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Combatting terrorism and terrorist financing

​​​​​​​​​​​​​Sanctions and Asset-Freezing (Jersey) Law 2019

The Sanctions and Asset-Freezing (Jersey) Law 2019 (“SAFL”) is Jersey’s principal piece of sanctions legislation. 

SAFL includes a requirement that funds, financial services and economic resources are not made available to persons or entities designated for the purpose of an asset-freeze because they are suspected or believed to be involved in or supporting terrorist activities. Under SAFL, all UN, EU, and UK terrorist asset-freezing designations are implemented in Jersey.

Terrorist asset-freeze designations

A person (a ‘person’ can include an individual or entity) is subject to a terrorist asset-freeze designation in Jersey under SAFL in the following circumstances:

  • Jersey terrorist asset-freeze designations
  • UK terrorist asset-freeze designations
  • EU terrorist asset-freeze designations
  • UN Security Council terrorist asset-freeze designations

Jersey terrorist asset-freeze designations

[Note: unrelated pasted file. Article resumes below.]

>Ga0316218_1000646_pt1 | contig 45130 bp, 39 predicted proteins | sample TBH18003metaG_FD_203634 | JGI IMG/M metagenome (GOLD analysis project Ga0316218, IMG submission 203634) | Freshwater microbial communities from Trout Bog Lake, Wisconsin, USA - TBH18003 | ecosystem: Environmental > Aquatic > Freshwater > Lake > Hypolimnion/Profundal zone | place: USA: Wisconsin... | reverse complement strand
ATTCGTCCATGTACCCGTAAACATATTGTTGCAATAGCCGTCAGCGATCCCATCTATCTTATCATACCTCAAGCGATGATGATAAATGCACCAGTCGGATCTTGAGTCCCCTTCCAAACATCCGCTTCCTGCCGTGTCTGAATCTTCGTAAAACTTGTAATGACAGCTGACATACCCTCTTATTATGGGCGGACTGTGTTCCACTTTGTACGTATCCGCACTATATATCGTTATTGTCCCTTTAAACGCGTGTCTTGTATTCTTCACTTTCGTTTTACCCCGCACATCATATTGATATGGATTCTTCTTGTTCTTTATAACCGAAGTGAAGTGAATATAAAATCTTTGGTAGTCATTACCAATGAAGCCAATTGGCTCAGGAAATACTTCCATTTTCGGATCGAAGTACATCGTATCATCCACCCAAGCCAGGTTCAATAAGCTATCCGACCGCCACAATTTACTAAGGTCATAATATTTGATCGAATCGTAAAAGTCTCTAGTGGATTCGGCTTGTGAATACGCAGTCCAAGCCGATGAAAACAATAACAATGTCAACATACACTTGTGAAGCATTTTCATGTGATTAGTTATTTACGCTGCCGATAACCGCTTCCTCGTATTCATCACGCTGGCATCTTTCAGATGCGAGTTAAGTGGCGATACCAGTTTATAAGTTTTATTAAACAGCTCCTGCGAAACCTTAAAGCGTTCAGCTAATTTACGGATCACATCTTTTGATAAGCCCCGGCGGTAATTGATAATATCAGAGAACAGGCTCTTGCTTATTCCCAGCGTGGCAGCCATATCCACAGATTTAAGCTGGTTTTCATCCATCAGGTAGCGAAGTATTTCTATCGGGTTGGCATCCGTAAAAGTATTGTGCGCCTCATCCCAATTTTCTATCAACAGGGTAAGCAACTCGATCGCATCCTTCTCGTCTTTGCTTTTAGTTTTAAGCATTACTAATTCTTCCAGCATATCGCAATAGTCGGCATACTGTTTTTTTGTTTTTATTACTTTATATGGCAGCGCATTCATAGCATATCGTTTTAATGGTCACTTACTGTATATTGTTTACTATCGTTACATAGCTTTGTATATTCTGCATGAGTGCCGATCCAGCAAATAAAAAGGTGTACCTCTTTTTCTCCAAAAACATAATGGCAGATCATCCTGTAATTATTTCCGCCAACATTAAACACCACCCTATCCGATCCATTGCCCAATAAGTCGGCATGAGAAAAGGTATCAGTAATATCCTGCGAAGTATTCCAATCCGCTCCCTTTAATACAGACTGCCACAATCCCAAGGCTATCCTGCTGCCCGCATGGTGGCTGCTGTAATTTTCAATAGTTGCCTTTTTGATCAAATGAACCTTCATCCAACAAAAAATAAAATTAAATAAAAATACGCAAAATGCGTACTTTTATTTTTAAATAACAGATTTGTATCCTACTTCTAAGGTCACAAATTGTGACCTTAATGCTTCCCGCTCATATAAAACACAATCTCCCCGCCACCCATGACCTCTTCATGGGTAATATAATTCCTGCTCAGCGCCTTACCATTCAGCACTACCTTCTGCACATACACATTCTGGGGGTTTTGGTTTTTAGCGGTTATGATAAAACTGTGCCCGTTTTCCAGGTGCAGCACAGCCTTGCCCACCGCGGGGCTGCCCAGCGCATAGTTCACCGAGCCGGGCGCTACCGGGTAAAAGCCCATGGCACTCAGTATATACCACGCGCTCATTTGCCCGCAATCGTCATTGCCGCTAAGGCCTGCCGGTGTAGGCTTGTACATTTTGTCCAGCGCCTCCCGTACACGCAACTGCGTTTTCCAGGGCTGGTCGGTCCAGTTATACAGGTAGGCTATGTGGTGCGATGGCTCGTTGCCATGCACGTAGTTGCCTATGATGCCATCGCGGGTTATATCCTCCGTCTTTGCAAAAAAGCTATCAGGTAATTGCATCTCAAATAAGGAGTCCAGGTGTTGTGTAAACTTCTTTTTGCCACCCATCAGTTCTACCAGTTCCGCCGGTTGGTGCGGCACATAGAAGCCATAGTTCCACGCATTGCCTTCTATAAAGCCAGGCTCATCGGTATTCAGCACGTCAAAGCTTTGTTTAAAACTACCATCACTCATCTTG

Under Part 4 of SAFL the Minister for External Relations (the "Minister") can designate a person for the purpose of an asset-freeze if the Minister suspects or believes that that person is involved with or connected with terrorist activity. There are currently no such Jersey terrorist asset-freeze designations.

UK terrorist asset-freeze designations.

Any person subject to asset-freeze designation for terrorism or terrorist activity under the Sanctions and Anti-Money Laundering Act 2018 of the UK, is also subject to an asset-freeze designation in Jersey.

EU terrorist asset-freeze designations

Any person on the list provided for by Article 2(3) of Council Regulation (EC) No 2580/2001 of 27 December 2001 on specific restrictive measures directed against certain persons and entities with a view to combatting terrorism is subject to an asset-freeze designation in Jersey.

UN Security Council terrorist asset-freeze designations

A person is subject to an asset-freeze designation in Jersey if that person is:

  • listed on the ISIL (Da’esh) and Al-Qaida Sanctions List maintained and amended from time to time by the Committee established by the UN Security Council under resolutions 1267 (1999), 1989 (2011) and 2253 (2015) concerning ISIL (Da’esh), Al-Qaida and associated individuals and entities.